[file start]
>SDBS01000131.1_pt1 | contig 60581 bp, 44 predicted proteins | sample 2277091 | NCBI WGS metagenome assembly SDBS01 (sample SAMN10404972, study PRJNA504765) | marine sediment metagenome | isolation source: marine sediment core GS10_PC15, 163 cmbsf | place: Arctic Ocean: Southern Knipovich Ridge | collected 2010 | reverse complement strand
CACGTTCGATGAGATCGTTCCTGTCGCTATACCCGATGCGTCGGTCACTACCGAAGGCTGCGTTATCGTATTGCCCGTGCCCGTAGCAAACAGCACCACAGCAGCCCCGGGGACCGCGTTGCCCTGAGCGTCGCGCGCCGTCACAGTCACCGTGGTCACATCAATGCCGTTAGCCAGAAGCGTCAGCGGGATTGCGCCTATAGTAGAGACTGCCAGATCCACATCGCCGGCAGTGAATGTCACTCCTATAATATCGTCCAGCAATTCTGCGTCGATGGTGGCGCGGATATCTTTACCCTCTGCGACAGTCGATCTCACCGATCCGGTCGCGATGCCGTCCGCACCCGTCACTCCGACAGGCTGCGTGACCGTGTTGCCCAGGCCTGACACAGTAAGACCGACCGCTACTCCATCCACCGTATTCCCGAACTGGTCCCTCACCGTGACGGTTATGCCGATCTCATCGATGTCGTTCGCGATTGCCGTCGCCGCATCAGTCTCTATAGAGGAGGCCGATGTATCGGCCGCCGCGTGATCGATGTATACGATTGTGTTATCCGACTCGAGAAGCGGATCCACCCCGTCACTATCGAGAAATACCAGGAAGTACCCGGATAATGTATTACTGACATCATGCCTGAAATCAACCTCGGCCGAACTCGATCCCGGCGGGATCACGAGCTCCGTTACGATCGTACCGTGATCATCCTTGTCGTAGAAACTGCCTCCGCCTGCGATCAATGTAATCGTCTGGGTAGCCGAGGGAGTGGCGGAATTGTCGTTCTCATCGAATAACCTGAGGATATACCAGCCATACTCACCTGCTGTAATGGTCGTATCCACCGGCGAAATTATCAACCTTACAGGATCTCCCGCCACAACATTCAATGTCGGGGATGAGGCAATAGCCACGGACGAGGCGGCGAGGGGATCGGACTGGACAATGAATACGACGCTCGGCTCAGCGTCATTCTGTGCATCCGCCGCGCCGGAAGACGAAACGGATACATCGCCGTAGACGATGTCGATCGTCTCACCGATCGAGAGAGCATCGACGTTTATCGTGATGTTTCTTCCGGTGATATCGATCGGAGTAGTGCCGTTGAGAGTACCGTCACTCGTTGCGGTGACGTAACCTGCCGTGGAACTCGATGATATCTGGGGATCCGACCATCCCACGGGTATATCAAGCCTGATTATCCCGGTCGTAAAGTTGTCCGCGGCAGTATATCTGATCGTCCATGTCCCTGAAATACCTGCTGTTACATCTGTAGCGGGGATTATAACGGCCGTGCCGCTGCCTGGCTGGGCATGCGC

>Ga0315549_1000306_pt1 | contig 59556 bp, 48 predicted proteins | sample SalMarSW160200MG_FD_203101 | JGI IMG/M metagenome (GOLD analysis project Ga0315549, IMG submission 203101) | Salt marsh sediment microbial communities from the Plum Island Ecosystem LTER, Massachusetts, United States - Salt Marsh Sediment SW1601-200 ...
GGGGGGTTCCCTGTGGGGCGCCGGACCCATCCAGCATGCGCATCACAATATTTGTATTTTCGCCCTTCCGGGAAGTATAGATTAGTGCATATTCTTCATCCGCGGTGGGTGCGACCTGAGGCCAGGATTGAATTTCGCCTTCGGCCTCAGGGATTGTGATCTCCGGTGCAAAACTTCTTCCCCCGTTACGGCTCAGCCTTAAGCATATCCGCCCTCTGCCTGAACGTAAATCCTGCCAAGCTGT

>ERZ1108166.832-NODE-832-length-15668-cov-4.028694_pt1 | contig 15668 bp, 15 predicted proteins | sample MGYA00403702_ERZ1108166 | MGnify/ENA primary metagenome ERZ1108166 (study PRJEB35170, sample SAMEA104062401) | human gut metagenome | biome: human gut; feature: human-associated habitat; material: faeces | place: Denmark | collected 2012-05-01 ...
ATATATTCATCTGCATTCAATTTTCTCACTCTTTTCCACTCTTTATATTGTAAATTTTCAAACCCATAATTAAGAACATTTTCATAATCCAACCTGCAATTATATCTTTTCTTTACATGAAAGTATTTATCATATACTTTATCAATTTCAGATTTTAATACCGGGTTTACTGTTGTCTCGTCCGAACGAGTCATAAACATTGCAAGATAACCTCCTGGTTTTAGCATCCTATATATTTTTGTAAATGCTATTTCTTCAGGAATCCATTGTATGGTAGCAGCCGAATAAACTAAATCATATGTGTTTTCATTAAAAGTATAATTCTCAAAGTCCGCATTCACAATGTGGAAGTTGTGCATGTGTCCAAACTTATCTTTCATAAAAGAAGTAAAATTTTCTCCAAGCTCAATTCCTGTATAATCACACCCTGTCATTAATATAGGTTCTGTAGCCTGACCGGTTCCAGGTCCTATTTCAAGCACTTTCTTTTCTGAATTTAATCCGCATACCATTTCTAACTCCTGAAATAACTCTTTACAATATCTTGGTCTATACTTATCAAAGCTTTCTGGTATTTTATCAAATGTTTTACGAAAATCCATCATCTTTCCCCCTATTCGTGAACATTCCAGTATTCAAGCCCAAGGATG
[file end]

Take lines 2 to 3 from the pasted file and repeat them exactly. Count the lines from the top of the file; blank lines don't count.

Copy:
CACGTTCGATGAGATCGTTCCTGTCGCTATACCCGATGCGTCGGTCACTACCGAAGGCTGCGTTATCGTATTGCCCGTGCCCGTAGCAAACAGCACCACAGCAGCCCCGGGGACCGCGTTGCCCTGAGCGTCGCGCGCCGTCACAGTCACCGTGGTCACATCAATGCCGTTAGCCAGAAGCGTCAGCGGGATTGCGCCTATAGTAGAGACTGCCAGATCCACATCGCCGGCAGTGAATGTCACTCCTATAATATCGTCCAGCAATTCTGCGTCGATGGTGGCGCGGATATCTTTACCCTCTGCGACAGTCGATCTCACCGATCCGGTCGCGATGCCGTCCGCACCCGTCACTCCGACAGGCTGCGTGACCGTGTTGCCCAGGCCTGACACAGTAAGACCGACCGCTACTCCATCCACCGTATTCCCGAACTGGTCCCTCACCGTGACGGTTATGCCGATCTCATCGATGTCGTTCGCGATTGCCGTCGCCGCATCAGTCTCTATAGAGGAGGCCGATGTATCGGCCGCCGCGTGATCGATGTATACGATTGTGTTATCCGACTCGAGAAGCGGATCCACCCCGTCACTATCGAGAAATACCAGGAAGTACCCGGATAATGTATTACTGACATCATGCCTGAAATCAACCTCGGCCGAACTCGATCCCGGCGGGATCACGAGCTCCGTTACGATCGTACCGTGATCATCCTTGTCGTAGAAACTGCCTCCGCCTGCGATCAATGTAATCGTCTGGGTAGCCGAGGGAGTGGCGGAATTGTCGTTCTCATCGAATAACCTGAGGATATACCAGCCATACTCACCTGCTGTAATGGTCGTATCCACCGGCGAAATTATCAACCTTACAGGATCTCCCGCCACAACATTCAATGTCGGGGATGAGGCAATAGCCACGGACGAGGCGGCGAGGGGATCGGACTGGACAATGAATACGACGCTCGGCTCAGCGTCATTCTGTGCATCCGCCGCGCCGGAAGACGAAACGGATACATCGCCGTAGACGATGTCGATCGTCTCACCGATCGAGAGAGCATCGACGTTTATCGTGATGTTTCTTCCGGTGATATCGATCGGAGTAGTGCCGTTGAGAGTACCGTCACTCGTTGCGGTGACGTAACCTGCCGTGGAACTCGATGATATCTGGGGATCCGACCATCCCACGGGTATATCAAGCCTGATTATCCCGGTCGTAAAGTTGTCCGCGGCAGTATATCTGATCGTCCATGTCCCTGAAATACCTGCTGTTACATCTGTAGCGGGGATTATAACGGCCGTGCCGCTGCCTGGCTGGGCATGCGC

>Ga0315549_1000306_pt1 | contig 59556 bp, 48 predicted proteins | sample SalMarSW160200MG_FD_203101 | JGI IMG/M metagenome (GOLD analysis project Ga0315549, IMG submission 203101) | Salt marsh sediment microbial communities from the Plum Island Ecosystem LTER, Massachusetts, United States - Salt Marsh Sediment SW1601-200 ...